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January 2016
Pamela Anderson covered Playboy many times, including its last nude issue. The sexiest ever... by far.


Playboy, as controversial as it was, stuck to the straight and narrow in print, and always wanted to impress upon the reader that it wasn’t only about photos of beautiful nude women. It was Hefner’s progressive approach, packaged with gloss and humour, that made Playboy what it was. The “Playboy Interview”—which debuted in 1962 and featured legends such as Miles Davis, Malcolm X, Jawaharlal Nehru and Steve Jobs—was an example of excellent journalism and showcased the changing social commentary and prevalent thought.

In fact, back in the 1960s and ’70s, Playboy reached the Indian market, and was revered as much for its taboo value as its window to a changing America... not to mention the illegally printed posters of its centrefolds and cartoons.


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March 2017
Clothing (or not) doesn’t make Playboy what it is. The mag returned to nudity, with the “Naked Is Normal” slogan.


Hefner was an exceptional editor and publisher, but it was his personal desire to be a curator of beauty and cultural openness that perhaps shaped who he was. Be it hiring all races for Playboy Clubs, promoting obscure talent or featuring fantasy girls, Hefner was all about helping the modern man gain access to the kind of life he knew they wanted.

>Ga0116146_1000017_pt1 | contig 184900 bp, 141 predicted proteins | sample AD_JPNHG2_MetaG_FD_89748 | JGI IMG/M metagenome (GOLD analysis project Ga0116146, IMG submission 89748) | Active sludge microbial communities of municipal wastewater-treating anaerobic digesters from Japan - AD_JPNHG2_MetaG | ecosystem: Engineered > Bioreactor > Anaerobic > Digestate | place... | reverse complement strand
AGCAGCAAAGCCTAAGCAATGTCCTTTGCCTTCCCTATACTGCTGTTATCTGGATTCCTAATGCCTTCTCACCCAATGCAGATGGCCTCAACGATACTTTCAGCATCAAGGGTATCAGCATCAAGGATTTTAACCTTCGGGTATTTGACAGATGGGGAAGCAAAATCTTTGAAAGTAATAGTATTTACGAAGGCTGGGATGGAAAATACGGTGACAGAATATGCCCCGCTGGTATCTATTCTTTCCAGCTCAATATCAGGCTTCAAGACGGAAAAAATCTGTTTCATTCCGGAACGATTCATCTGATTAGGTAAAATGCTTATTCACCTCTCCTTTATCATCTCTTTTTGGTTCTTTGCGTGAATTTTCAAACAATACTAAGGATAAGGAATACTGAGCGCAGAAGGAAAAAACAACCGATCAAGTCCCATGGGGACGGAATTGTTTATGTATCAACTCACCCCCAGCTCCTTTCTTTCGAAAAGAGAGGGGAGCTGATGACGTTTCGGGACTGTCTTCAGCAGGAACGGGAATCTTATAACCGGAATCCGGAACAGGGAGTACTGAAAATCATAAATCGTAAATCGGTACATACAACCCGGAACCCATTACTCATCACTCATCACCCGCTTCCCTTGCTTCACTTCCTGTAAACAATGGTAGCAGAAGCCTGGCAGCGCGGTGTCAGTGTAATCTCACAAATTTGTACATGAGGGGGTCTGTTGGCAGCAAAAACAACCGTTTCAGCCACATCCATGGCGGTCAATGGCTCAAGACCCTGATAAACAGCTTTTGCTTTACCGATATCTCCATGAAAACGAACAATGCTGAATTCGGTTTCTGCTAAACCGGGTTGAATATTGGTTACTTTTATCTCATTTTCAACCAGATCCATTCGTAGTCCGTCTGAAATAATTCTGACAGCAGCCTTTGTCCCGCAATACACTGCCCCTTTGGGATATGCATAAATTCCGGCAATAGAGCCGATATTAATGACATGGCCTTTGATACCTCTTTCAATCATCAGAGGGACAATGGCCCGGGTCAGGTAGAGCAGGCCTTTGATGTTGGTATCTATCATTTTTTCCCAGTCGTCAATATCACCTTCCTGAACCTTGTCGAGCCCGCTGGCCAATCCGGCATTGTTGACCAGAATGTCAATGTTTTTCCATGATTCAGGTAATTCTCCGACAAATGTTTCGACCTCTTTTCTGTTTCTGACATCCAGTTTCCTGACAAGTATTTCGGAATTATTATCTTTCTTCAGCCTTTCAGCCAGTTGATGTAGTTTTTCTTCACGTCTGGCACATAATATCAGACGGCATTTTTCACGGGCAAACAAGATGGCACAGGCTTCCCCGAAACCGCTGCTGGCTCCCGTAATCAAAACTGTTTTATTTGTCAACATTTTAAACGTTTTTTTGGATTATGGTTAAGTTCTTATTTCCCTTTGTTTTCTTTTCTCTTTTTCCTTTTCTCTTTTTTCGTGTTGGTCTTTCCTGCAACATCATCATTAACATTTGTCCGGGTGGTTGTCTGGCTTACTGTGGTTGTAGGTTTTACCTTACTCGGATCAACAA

He came under a lot of fire for it, of course. Feminists disavowed him for fuelling the regressive attitude to women, authorities chased him for the excesses of substance at the Mansion, journalists tore him down for his enterprise losing money and market, and his own girlfriends stopped short of the “dirty old goat” metaphor. A harsh critic was Suzanne Moore, currently a columnist with the Guardian, who was once almost sued by Hefner after she called him a “pimp.” She wrote after Hefner’s death, “What a hoot it would have been to argue whether a man who procured, solicited and made profits from women selling sex could be called a pimp. Of course, central to Playboy’s ideology is the idea that women do this kind of thing willingly; that at 23 they want nothing more than to jump octogenarians.”